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“Sleep age” could predict health and lifespan

A research team led by Stanford University has developed a new metric called “sleep age” which they hope could help clinicians predict emerging health issues and even mortality. Sleep age is a projected age which correlates to an individual health based on their chronological age and quality of sleep.

According to the experts, people with older sleep ages compared to their actual age are at an increased risk of mortality, and often suffer from various diseases, including sleep apnea, neurodegeneration, obesity, and chronic pain. However, how poor sleep causes, exacerbates, or results from such health conditions remains unclear.

By analyzing the sleeping patterns of over 12,000 individuals and feeding the data into a machine learning algorithm, the scientists manage to develop a system that could reliably assign one’s sleep age and identify the variations in sleep more closely related to illness and mortality. They discovered that sleep fragmentation – waking up multiple times throughout the night for less than a minute without remembering it – was the strongest predictor of mortality. However, how this contributes to mortality is not yet clear.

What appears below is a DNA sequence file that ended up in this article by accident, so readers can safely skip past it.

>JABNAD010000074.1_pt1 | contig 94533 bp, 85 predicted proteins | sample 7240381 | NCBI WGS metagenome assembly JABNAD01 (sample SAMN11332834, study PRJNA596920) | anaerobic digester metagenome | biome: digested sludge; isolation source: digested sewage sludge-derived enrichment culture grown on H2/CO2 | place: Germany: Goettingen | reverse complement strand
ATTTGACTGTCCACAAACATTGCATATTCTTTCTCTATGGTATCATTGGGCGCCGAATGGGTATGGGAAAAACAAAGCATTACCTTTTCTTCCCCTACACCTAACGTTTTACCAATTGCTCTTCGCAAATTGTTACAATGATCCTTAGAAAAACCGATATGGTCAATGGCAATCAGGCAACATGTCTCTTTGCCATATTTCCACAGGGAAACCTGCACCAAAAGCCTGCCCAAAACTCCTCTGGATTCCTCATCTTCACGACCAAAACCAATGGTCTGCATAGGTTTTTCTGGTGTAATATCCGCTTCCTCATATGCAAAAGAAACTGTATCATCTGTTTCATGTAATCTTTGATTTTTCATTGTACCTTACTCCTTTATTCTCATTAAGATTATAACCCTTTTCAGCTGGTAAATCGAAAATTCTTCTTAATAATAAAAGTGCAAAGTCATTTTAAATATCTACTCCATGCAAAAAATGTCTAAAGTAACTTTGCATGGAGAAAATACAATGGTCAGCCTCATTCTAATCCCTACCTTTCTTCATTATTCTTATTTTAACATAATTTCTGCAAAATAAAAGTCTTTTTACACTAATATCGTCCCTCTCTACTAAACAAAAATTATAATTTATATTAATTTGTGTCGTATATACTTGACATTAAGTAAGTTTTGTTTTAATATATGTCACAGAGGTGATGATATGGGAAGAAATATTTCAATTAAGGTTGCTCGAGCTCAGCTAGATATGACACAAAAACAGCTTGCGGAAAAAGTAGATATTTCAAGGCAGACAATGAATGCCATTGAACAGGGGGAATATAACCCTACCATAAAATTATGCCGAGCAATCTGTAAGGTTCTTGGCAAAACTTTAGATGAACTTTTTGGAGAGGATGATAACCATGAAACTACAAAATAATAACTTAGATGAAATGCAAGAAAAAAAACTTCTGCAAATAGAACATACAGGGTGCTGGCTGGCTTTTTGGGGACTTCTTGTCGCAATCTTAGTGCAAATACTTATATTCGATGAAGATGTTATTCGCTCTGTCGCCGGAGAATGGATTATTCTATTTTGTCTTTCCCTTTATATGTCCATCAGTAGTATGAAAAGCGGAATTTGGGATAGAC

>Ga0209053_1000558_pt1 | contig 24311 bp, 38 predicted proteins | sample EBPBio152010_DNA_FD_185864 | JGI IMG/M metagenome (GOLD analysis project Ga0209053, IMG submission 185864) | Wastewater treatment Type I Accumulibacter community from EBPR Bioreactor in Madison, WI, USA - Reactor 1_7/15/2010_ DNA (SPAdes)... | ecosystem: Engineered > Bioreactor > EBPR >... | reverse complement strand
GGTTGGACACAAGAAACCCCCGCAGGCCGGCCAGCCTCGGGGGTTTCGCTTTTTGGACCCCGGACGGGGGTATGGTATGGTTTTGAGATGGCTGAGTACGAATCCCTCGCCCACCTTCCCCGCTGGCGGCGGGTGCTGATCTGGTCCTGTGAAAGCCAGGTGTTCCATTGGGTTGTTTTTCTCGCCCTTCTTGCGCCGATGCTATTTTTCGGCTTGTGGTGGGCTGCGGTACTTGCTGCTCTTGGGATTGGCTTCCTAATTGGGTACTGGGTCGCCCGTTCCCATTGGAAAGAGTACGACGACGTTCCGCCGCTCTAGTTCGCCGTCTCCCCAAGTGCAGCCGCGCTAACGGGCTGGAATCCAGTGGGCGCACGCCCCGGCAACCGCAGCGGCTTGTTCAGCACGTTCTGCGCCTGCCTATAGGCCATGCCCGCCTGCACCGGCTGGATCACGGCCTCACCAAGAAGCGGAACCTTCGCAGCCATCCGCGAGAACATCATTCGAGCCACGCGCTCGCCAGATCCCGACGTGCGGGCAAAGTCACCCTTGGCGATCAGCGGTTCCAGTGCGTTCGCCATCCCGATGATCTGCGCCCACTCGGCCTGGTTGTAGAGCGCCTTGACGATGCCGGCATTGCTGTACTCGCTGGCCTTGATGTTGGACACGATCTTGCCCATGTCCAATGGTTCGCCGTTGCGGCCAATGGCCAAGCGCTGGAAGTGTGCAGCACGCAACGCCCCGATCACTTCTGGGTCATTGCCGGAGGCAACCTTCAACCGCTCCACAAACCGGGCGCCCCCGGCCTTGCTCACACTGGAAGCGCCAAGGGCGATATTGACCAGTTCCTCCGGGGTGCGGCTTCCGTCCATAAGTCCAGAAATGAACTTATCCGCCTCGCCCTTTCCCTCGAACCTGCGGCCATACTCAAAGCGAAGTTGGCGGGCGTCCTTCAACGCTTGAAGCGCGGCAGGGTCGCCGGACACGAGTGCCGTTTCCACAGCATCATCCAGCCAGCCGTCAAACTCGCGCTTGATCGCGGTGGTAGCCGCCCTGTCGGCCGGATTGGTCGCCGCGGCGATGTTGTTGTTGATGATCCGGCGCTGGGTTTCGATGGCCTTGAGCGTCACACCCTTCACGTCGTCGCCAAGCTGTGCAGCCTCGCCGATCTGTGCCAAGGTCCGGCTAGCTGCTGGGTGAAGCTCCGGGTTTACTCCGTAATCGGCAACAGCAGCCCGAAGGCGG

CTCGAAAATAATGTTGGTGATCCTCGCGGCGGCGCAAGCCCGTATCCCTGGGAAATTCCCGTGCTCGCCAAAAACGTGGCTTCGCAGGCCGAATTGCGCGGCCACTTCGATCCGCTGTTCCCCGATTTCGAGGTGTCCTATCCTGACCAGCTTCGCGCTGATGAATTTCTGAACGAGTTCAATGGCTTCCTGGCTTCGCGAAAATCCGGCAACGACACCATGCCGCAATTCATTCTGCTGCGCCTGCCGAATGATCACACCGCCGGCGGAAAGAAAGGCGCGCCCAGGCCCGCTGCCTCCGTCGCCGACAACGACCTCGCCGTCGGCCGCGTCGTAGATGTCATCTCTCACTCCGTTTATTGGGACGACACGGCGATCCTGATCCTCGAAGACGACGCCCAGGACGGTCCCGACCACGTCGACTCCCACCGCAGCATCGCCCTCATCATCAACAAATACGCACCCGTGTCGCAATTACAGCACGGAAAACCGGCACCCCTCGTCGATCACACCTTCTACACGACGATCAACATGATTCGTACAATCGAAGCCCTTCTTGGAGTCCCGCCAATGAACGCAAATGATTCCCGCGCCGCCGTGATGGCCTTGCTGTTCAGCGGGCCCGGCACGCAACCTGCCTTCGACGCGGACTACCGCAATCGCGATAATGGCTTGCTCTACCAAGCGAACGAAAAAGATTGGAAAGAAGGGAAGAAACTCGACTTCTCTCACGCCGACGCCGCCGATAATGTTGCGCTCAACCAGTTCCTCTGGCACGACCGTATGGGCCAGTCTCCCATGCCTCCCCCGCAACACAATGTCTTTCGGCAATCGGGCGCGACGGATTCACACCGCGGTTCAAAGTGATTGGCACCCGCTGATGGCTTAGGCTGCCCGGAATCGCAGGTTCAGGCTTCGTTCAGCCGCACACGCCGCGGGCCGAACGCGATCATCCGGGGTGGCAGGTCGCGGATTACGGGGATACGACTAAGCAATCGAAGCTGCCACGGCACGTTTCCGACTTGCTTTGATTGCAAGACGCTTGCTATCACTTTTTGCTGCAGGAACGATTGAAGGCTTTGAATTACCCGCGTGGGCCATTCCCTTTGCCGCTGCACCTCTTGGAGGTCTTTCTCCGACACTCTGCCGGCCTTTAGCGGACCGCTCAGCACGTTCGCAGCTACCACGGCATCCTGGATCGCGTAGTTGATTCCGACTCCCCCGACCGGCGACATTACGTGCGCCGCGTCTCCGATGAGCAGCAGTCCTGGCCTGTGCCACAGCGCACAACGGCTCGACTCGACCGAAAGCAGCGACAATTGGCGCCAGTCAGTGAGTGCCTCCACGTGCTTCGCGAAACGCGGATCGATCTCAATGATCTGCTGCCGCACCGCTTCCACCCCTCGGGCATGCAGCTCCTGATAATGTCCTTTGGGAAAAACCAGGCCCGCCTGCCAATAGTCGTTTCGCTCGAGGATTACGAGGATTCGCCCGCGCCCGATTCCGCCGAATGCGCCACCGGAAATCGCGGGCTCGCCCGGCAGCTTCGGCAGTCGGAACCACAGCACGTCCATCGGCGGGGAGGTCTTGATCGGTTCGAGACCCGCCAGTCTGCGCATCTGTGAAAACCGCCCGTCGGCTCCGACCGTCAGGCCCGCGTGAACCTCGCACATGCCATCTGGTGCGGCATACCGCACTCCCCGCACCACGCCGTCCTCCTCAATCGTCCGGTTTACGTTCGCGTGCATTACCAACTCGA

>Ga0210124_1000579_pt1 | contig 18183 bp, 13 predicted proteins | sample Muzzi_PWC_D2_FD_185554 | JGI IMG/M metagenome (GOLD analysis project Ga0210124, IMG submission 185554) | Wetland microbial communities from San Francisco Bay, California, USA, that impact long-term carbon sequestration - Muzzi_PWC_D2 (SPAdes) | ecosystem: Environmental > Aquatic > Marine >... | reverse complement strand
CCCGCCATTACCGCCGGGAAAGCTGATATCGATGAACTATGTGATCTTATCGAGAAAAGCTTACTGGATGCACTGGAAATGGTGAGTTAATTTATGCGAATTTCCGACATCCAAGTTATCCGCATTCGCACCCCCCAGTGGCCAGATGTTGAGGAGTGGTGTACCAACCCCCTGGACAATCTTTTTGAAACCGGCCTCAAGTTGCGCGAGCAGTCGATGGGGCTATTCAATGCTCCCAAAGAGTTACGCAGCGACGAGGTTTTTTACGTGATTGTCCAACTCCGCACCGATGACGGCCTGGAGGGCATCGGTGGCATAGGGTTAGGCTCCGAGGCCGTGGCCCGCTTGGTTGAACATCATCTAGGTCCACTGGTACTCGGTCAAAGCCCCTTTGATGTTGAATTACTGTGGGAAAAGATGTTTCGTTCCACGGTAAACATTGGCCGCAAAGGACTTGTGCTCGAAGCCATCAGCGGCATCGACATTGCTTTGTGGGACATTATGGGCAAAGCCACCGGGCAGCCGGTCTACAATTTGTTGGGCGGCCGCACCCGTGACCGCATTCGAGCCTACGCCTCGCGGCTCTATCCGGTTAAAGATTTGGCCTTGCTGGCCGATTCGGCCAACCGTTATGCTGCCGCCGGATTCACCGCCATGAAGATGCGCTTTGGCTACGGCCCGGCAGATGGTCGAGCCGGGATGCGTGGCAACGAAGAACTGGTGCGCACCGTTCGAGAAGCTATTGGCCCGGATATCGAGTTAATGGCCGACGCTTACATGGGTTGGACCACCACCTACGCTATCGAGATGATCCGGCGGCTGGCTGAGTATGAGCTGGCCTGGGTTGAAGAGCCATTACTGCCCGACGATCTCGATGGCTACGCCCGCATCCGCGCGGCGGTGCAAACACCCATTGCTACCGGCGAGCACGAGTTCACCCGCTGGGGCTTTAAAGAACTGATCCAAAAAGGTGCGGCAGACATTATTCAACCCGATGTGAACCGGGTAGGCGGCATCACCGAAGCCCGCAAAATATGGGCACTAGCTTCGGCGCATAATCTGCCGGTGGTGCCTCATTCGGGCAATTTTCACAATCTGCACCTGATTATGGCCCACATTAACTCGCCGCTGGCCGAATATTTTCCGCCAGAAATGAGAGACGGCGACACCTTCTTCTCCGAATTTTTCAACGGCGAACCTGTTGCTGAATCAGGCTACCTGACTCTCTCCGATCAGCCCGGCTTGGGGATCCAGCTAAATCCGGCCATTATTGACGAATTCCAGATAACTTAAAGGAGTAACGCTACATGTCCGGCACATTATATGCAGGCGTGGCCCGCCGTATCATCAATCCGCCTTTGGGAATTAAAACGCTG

Moreover, the researchers stressed that a person’s sleep age is not necessarily deterministic. “There is enormous variation. Even if you have an older sleep age than your chronological age, it doesn’t mean that your mortality risk is going to be higher. You see people chain smoking and drinking alcohol at 90 years old and you wonder, “How is this person surviving so long?” There is always huge natural variation,” explained study senior author Emmanuel Mignot, an expert in Sleep Medicine at Stanford.

According to Professor Mignot, going to bed and waking up at regular hours is key to improving sleep. In addition, “getting solid light exposure – preferably with outside light – during the day, keeping the sleep environment dark at night, exercising regularly but not too close to bedtime, not drinking alcohol and caffeine around bedtime, and avoiding heavy nighttime meals all contribute to healthy sleep. And, of course, make sure any sleep disorder is treated.”

In further research, the scientists aim to extend their cohort and refine their algorithms in order to use this newly developed metric to predict more accurately the future occurrence of illnesses such as heart disease, strokes, or Alzheimer’s. “Can you imagine if we could use sleep studies to predict a person’s heart attack risk and then use that information to start early interventions? That would be a big deal,” Professor Mignot concluded.

The study is published in the journal npj Digital Medicine.

By Andrei Ionescu, Staff Writer  

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